All about family for Pirates’ Stuart

by Brent Marcotte || AHL On The Beat Archive

The Portland Pirates are known for their recent player development, grooming prospects such as Tyler Ennis and Nathan Gerbe to elite status in the AHL. With another top prospect basking in the bright lights of Portland in Luke Adam, it is easy to highly laud the individual accolades.

However, for the first-place Pirates with a record of 13-4-1-0, it is the tutelage of head coach Kevin Dineen and the accomplished veterans that mean the most to these young prospects and their early success. On hand in Portland this season, the likes of Mark Parrish, Matt Ellis and Mark Mancari have been present to bring necessary veteran leadership to an otherwise youthful team.

One Pirates skater who knows plenty of leading by example and being a mentor to teammates is new acquisition Colin Stuart. Growing up in a hockey family with three siblings extending their careers into the collegiate and professional ranks, the veteran forward has played the vital role of both mentor and mentee, in sibling as well as teammate development throughout his hockey career.

Perhaps more well-known as the older brother of Boston Bruins defenseman Mark Stuart, Colin has paid his dues in making a name for himself and the Stuart family as a whole. Earning bragging rights early in his professional career, Colin netted his first career NHL goal against Mark’s Bruins on Dec. 31, 2007. However, Mark got the last laugh by netting the game-winning goal in a 5-2 Bruins victory.

“From a brothers standpoint we are all competitors and all want to win,” says Colin on his reaction to playing against Mark. “We’re each other’s biggest support, I want the best for him and he wants the best for me, same with Mike, same with Cristin. Obviously we are a family and that’s what comes first.”

Sacrifice for the welfare of those held close can be seen as the focal point growing up in the Stuart household.

“We always joke that my mom burned through two Suburbans growing up taking four kids going to four different rinks, games, and practices,” said Stuart. “Putting 300,000 miles on the Suburban, that sort of sacrifice is what I’m eternally grateful for; Mom and Dad are a huge reason why we’re still playing.”

Hockey is a sport that requires total dedication with time invested from not only the skater, but the family as well. These sacrifices may be seen as a burden by some, but to the Stuarts it was always a bonding experience. It all started for Colin as a youngster watching and admiring the players from the USHL’s Rochester Mustangs that the family took in as their own as hosts. From various Mustangs that stopped by throughout the years to the leadership example set by oldest brother Mike Stuart, Colin and his younger siblings Mark and Cristin (a captain for the Boston College women’s ice hockey team from 2004-08) didn’t need to look far for an exemplary role model.

Mentoring responsibilities have been passed down through the years, and it all started with the eldest Stuart, Mike. Prior to entering the professional ranks, Mike played collegiately for Colorado College from 1998-2002, helping Colin along his way during the latter two seasons in which he performed for the Tigers.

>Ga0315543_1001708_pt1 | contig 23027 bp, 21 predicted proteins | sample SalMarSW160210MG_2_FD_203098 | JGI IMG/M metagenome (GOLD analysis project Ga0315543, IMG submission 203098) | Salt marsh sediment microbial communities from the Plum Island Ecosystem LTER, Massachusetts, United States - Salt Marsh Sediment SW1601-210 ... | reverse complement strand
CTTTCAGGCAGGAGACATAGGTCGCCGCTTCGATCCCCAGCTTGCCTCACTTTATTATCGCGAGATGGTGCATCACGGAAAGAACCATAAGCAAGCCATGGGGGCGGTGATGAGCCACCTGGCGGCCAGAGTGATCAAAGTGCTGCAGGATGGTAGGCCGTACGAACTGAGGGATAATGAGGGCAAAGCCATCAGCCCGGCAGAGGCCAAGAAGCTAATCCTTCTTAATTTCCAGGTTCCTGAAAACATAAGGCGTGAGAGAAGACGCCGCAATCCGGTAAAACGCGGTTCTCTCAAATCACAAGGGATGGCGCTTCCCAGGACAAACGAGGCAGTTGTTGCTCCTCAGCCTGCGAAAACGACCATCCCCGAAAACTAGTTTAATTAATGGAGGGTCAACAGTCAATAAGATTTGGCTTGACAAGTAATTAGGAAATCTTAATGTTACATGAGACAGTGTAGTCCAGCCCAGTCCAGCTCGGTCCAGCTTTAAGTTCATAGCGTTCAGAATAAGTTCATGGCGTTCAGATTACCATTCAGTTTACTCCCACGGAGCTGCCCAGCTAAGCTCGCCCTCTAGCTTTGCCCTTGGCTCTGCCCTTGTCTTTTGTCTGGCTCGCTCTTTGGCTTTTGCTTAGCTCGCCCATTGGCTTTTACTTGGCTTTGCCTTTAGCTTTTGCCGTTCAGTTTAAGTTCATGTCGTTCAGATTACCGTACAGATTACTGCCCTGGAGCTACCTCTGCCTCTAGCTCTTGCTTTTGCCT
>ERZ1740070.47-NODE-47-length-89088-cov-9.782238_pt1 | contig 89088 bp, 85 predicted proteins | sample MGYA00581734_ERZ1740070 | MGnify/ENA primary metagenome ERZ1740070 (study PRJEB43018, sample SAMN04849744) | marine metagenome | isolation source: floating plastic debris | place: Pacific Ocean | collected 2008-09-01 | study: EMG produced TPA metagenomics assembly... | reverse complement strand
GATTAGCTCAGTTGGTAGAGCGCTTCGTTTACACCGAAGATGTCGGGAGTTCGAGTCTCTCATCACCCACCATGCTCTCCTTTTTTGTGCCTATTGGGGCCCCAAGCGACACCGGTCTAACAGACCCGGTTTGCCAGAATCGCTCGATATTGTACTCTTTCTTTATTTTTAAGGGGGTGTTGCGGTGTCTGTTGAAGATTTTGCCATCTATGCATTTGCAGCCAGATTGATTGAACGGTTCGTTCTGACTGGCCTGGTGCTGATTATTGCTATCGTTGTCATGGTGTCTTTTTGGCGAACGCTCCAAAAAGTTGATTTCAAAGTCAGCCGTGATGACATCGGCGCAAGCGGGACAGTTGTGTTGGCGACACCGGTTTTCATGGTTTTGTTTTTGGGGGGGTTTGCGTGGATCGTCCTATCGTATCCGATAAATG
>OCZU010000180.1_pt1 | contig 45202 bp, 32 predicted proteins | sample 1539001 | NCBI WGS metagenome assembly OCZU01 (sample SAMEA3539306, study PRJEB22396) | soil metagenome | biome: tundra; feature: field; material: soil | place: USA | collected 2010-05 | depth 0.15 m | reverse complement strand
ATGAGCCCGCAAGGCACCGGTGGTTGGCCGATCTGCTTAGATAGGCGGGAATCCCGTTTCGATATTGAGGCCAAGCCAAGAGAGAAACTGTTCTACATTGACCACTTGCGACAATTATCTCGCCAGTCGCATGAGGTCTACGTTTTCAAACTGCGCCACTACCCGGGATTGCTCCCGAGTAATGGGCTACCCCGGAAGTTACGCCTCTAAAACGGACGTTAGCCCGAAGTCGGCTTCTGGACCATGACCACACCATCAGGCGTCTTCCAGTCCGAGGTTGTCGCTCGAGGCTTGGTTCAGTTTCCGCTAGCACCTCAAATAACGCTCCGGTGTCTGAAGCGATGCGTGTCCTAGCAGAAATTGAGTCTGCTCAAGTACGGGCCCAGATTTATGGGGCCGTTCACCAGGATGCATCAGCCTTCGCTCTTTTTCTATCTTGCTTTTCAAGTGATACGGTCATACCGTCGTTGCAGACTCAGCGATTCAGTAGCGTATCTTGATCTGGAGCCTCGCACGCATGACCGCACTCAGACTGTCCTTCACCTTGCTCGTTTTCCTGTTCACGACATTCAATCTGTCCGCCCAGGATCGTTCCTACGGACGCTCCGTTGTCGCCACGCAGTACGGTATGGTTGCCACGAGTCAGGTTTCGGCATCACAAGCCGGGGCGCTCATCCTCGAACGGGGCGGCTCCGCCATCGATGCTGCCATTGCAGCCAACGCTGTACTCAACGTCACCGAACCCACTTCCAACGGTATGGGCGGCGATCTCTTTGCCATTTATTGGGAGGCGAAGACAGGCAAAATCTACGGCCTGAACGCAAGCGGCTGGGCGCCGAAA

After Mike moved on to pursue his professional career, Colin took on similar responsibilities during his last two collegiate seasons as youngest brother Mark enrolled at Colorado College as a highly touted first-round draft pick.

“They were definitely memories I will never forget,” said Stuart about the opportunity to play with his two brothers. “It was so special to get to play with both brothers in that atmosphere.”

As the Atlanta Thrashers’ fifth-round pick in the 2001 NHL Entry Draft, Colin began his quest to reach the show after his 2003-04 senior season at Colorado College. A proclaimed defensive forward, Stuart’s grit around the puck earned him his first call-up to Atlanta during a special 2007-08 season that saw him win the Calder Cup with the Chicago Wolves. Getting the chance to play 18 games for the Thrashers during that championship season helped him add an important asset to an already tight-knit group in Chicago.

“When it comes to winning championships it takes everybody,” Stuart said. “There wasn’t a guy in Chicago that didn’t contribute in some way, even the extras on the road. We were a tight knit group and it became a family atmosphere. I can see a lot of similarities with this Pirates team.

“There is a good mix with young guys and older veterans. Look at Mark Parrish who has played almost 800 games in the NHL along with a bunch of others who have been around the block. I was fortunate in Chicago to have John Anderson and Todd Nelson as coaches, and it is very similar to here with Dino (Kevin Dineen) and Weino (assistant coach Eric Weinrich). They are great player-coaches and respect their players, and in return their players respect them a lot.”

Doing his part to help the Pirates in their early-season successes, Stuart has had a start easily on pace to produce career highs in all offensive categories. Last season, he established a career high in points (36), assists (19), and finished one shy of matching his career mark in goals (17) for an Abbotsford team that advanced to the North Division finals.

Through 18 games this year, Stuart has already earned 16 points (4-12) and logged a career high seven-point streak (3-5-8).

“So far this season, I have gained a lot of confidence. I have been a defensive forward my entire career and credit goes to the coaches for having the confidence in me by putting me in offensive situations.”

Thanks to the 13-4-1-0 start that saw them run a franchise record seven-game home winning streak to start the season, there are high hopes in Portland. Led by family man Colin Stuart, there is little reason to doubt that this brotherhood is primed to make a serious run at a championship.